The tragic end of 24 year-old RAF pilot, Flight Sergeant Denis Copping from Southend, Essex, was revealed when his single seat fighter plane was discovered by chance by a Polish oil worker exploring the remote region of the Western Desert in Egypt.
Denis Copping was a member of 260 Squadron, an RAF fighter unit based in Egypt during the North Africa campaign against Rommel in WW2. On 28 June 1942 he and another airman were tasked with flying two damaged aircraft from one British airbase in northern Egypt to another for repair. At some point during the flight, Denis lost his bearings, went off course and was never seen again.
Because the American manufactured Kittyhawk P-40 aircraft has remained undisturbed for 70 years, the evidence of how Denis survived the crash remains. Most of the cockpit instruments remain intact, but the twisted propeller lies a few feet from the fuselage, rendering the aircraft incapable of getting airborne. His parachute was lying around the frame of the plane as a makeshift shelter from the sun, and he had also taken the radio and batteries out of the aircraft and tried to get it working.
However, because he had crashed more than 200 miles from the nearest town, in the vast expanse of a remote and featureless desert, it must have dawned on him that no rescue was coming; and because no human remains were found at the crash site, he must have made a desperate attempt to walk out of the desert.
It is presumed that he got no more than 20 miles in the blistering heat. A search for his remains will concentrate on a 20 mile radius from the crash site, but it is thought extremely unlikely they will be found.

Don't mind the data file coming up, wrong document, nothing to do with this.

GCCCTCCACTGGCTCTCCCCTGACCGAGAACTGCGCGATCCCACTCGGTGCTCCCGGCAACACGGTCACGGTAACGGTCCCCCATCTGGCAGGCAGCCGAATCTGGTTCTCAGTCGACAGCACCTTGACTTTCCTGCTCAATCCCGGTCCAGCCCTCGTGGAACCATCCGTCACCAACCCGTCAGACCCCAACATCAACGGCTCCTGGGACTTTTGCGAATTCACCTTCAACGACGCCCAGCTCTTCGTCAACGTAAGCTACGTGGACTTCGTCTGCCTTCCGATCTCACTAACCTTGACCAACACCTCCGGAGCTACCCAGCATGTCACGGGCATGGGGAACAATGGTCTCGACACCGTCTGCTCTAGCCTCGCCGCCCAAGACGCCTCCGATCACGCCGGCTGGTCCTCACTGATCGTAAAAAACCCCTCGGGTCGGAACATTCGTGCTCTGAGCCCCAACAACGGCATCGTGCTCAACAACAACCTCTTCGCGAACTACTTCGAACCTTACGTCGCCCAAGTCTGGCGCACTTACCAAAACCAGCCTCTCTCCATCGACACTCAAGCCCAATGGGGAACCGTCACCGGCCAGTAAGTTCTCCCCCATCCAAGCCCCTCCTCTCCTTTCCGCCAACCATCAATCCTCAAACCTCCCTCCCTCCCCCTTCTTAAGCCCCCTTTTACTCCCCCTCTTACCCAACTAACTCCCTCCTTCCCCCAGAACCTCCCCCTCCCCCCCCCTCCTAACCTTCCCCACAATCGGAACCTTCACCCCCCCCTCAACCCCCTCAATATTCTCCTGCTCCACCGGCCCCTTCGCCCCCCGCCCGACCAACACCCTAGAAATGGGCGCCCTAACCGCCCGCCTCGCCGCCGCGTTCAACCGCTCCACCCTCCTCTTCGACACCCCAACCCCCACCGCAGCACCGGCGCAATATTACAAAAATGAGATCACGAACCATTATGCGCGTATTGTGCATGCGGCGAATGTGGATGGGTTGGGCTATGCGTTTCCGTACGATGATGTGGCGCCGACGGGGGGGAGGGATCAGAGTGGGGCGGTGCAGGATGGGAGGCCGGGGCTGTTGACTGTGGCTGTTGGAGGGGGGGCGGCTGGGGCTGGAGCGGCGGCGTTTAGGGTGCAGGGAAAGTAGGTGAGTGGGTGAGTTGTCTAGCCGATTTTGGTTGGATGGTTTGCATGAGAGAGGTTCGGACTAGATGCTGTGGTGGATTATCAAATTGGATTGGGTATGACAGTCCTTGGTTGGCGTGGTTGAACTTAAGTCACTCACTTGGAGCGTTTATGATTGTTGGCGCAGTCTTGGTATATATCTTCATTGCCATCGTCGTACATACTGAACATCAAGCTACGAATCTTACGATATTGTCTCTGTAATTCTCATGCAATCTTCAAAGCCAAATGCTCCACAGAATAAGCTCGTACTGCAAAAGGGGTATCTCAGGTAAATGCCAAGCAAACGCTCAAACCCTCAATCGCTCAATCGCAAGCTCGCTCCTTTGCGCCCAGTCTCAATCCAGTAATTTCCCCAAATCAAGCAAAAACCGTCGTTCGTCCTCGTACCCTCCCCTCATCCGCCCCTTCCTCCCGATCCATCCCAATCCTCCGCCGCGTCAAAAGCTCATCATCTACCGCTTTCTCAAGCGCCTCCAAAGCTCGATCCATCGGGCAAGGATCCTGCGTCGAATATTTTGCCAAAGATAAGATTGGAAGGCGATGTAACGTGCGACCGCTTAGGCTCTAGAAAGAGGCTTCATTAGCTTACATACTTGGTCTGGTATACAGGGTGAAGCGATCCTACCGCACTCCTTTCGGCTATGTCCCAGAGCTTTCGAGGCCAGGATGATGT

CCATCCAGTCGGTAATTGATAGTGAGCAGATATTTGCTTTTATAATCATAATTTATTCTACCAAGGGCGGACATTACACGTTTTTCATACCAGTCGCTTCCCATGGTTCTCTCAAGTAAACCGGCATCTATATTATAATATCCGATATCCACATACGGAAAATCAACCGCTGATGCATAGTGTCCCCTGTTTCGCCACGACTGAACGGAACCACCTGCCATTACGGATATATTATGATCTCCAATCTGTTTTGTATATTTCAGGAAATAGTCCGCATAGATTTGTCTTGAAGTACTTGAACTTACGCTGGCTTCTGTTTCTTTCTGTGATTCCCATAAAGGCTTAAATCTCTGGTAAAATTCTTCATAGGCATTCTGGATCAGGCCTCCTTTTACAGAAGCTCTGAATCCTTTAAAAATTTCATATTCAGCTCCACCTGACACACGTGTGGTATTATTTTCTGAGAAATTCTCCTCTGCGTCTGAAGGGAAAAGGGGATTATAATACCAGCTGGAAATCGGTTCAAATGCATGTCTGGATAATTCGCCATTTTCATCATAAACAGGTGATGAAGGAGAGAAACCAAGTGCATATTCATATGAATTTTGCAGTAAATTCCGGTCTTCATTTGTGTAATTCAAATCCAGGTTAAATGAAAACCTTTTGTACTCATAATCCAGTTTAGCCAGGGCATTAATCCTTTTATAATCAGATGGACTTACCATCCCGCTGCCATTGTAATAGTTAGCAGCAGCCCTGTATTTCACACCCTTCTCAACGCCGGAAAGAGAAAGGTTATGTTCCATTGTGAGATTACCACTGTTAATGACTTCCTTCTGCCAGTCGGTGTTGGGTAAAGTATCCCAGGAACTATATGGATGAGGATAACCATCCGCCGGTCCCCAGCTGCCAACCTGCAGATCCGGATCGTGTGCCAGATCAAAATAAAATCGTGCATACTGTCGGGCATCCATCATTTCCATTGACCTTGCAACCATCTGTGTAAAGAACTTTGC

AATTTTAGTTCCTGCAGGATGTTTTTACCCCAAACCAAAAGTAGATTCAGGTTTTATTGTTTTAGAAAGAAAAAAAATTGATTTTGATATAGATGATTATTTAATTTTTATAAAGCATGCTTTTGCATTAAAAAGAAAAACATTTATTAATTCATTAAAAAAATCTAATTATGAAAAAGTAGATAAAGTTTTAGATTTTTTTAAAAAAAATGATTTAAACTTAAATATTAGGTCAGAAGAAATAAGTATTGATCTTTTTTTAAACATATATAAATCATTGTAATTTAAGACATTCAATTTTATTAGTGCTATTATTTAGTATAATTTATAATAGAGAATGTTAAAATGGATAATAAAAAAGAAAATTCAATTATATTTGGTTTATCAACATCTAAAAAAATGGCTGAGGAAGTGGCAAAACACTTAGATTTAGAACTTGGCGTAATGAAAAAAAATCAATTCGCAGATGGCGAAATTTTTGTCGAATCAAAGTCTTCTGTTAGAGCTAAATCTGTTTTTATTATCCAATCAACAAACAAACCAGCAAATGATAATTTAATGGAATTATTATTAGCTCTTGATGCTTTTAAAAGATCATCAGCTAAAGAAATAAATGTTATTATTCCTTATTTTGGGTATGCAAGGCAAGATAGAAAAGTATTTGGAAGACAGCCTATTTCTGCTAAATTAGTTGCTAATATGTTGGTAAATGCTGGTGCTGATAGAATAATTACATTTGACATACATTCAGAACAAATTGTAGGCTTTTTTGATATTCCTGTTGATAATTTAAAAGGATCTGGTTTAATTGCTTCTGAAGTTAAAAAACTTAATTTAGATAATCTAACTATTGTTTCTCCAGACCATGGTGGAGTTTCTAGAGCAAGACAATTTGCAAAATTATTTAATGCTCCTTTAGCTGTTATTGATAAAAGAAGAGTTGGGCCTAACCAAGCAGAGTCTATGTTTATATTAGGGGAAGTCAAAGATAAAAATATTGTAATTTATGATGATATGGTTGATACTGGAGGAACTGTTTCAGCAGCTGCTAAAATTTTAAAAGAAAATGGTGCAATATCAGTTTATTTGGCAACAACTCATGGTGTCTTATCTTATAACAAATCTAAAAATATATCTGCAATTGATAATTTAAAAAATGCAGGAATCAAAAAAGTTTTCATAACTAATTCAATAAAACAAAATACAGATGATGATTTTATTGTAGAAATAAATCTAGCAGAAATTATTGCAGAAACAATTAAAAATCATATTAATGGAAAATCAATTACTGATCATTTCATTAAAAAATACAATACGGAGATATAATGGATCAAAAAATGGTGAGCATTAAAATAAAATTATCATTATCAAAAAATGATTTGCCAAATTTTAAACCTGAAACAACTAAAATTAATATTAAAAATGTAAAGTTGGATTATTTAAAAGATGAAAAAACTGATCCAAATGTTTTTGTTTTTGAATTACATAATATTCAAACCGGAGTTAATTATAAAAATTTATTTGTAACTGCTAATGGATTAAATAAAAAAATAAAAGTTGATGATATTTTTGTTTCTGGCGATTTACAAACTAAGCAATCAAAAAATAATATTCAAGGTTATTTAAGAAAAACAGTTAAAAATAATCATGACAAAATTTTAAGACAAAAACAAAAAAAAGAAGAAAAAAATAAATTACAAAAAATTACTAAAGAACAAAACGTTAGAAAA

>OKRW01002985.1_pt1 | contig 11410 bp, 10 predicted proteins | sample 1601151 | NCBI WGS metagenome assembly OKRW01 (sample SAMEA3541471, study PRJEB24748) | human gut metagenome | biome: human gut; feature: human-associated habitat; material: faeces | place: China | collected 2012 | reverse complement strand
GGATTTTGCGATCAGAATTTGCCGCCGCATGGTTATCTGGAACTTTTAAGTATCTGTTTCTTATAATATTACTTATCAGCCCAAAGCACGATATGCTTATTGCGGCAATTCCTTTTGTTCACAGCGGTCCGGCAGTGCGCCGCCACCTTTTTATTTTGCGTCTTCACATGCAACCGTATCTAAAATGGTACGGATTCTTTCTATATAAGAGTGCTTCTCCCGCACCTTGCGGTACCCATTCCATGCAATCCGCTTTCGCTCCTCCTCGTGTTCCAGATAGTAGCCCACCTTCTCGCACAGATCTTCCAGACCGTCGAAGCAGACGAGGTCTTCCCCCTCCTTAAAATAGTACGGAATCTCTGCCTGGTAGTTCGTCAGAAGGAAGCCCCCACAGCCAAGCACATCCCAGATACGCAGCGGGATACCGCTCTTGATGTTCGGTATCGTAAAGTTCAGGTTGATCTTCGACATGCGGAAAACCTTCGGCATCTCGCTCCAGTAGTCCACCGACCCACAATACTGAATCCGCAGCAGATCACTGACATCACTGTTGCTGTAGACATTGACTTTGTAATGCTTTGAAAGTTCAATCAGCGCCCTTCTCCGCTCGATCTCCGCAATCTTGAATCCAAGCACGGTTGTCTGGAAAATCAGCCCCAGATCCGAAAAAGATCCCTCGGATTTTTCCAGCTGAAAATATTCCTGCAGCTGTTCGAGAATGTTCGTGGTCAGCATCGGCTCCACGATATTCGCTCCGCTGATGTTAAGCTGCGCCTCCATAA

The Mail on Sunday has traced one of his surviving relatives in the UK. Nephew William Pryor-Bennett, whose mother was Denis’ sister, told the newspaper:
“The discovery of my uncle’s plane has been more of a shock than I thought it would be after all this time. Our generation all speculated whether he was still alive somewhere. Obviously the answer was no. Looking down into the cockpit and seeing the joystick, thinking that Uncle Denis was actually manipulating that and sitting in there, is very moving. My mother used to call him her darling little brother. She said he was a very nice, quiet boy, not at all boisterous. They were amazed when he signed up. Even though I was born after he had died, we used to talk about him a lot. We used to have a photograph on the mantelpiece and flowers were placed next to it at Christmas and on his birthday.